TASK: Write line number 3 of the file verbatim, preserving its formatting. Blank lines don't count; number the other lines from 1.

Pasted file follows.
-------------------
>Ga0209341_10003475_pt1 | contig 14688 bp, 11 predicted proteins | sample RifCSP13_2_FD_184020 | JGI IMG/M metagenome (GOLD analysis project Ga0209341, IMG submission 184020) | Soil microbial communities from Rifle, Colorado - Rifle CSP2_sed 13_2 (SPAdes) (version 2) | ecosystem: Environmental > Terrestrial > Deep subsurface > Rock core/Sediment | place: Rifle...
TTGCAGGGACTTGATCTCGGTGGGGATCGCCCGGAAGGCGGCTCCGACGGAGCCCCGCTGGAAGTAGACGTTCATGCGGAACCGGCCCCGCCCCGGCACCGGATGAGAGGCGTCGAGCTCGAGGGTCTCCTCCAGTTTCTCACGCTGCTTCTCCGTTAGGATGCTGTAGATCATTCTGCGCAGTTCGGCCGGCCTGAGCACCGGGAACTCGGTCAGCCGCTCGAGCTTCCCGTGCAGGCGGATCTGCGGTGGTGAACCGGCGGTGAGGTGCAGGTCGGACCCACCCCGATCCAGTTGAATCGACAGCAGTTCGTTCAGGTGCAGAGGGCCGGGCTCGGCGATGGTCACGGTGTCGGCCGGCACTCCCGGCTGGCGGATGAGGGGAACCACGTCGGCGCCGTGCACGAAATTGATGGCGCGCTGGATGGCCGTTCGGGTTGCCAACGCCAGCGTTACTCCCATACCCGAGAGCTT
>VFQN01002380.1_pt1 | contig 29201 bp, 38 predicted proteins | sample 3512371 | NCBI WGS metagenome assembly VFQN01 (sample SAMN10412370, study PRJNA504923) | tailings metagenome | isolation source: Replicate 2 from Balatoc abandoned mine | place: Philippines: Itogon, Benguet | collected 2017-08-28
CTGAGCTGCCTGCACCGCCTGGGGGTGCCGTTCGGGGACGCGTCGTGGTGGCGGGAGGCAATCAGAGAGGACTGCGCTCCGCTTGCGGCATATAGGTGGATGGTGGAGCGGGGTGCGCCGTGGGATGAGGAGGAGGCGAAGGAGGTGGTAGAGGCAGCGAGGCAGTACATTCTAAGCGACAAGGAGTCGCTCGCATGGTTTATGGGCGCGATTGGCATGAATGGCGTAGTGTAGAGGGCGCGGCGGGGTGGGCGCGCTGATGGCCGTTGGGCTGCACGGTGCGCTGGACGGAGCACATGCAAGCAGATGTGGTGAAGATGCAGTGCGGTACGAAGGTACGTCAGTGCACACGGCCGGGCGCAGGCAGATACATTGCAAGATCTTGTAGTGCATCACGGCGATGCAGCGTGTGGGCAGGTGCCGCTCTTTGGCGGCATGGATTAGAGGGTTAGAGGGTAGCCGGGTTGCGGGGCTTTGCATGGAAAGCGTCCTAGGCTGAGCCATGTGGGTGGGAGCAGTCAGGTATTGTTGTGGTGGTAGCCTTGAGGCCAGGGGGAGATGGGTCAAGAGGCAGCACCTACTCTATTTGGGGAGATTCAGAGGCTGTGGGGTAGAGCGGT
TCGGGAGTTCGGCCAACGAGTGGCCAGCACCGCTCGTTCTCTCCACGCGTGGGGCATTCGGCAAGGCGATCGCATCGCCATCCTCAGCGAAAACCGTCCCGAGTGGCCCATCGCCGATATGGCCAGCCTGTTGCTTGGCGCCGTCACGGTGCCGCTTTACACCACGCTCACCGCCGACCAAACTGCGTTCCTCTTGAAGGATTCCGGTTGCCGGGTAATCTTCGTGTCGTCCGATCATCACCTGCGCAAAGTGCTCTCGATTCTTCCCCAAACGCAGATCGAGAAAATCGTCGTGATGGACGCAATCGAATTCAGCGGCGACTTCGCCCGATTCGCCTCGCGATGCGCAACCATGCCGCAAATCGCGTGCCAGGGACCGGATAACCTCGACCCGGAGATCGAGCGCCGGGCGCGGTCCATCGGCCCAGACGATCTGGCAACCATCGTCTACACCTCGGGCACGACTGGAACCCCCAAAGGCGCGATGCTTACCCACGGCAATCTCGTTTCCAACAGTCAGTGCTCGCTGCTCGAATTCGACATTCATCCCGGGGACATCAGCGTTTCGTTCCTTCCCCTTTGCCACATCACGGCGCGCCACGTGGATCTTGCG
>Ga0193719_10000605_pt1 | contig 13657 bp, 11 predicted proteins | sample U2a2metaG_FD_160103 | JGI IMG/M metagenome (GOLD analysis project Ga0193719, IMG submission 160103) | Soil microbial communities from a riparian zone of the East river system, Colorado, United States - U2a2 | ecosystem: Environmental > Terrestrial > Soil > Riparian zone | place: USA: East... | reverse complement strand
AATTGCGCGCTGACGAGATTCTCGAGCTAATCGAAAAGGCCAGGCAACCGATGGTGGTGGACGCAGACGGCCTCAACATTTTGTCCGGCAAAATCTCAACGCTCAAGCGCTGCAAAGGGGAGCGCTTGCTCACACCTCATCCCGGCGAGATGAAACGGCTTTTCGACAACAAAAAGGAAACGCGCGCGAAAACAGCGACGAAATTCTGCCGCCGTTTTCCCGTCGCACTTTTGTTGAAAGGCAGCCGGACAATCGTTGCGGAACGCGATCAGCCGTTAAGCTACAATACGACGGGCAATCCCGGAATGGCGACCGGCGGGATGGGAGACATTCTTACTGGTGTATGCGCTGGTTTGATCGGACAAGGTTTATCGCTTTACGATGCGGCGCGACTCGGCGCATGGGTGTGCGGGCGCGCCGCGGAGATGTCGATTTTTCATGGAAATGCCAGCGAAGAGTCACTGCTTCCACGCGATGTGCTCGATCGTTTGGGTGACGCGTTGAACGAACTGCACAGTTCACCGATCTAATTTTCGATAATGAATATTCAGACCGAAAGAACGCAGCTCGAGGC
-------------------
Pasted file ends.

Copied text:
>VFQN01002380.1_pt1 | contig 29201 bp, 38 predicted proteins | sample 3512371 | NCBI WGS metagenome assembly VFQN01 (sample SAMN10412370, study PRJNA504923) | tailings metagenome | isolation source: Replicate 2 from Balatoc abandoned mine | place: Philippines: Itogon, Benguet | collected 2017-08-28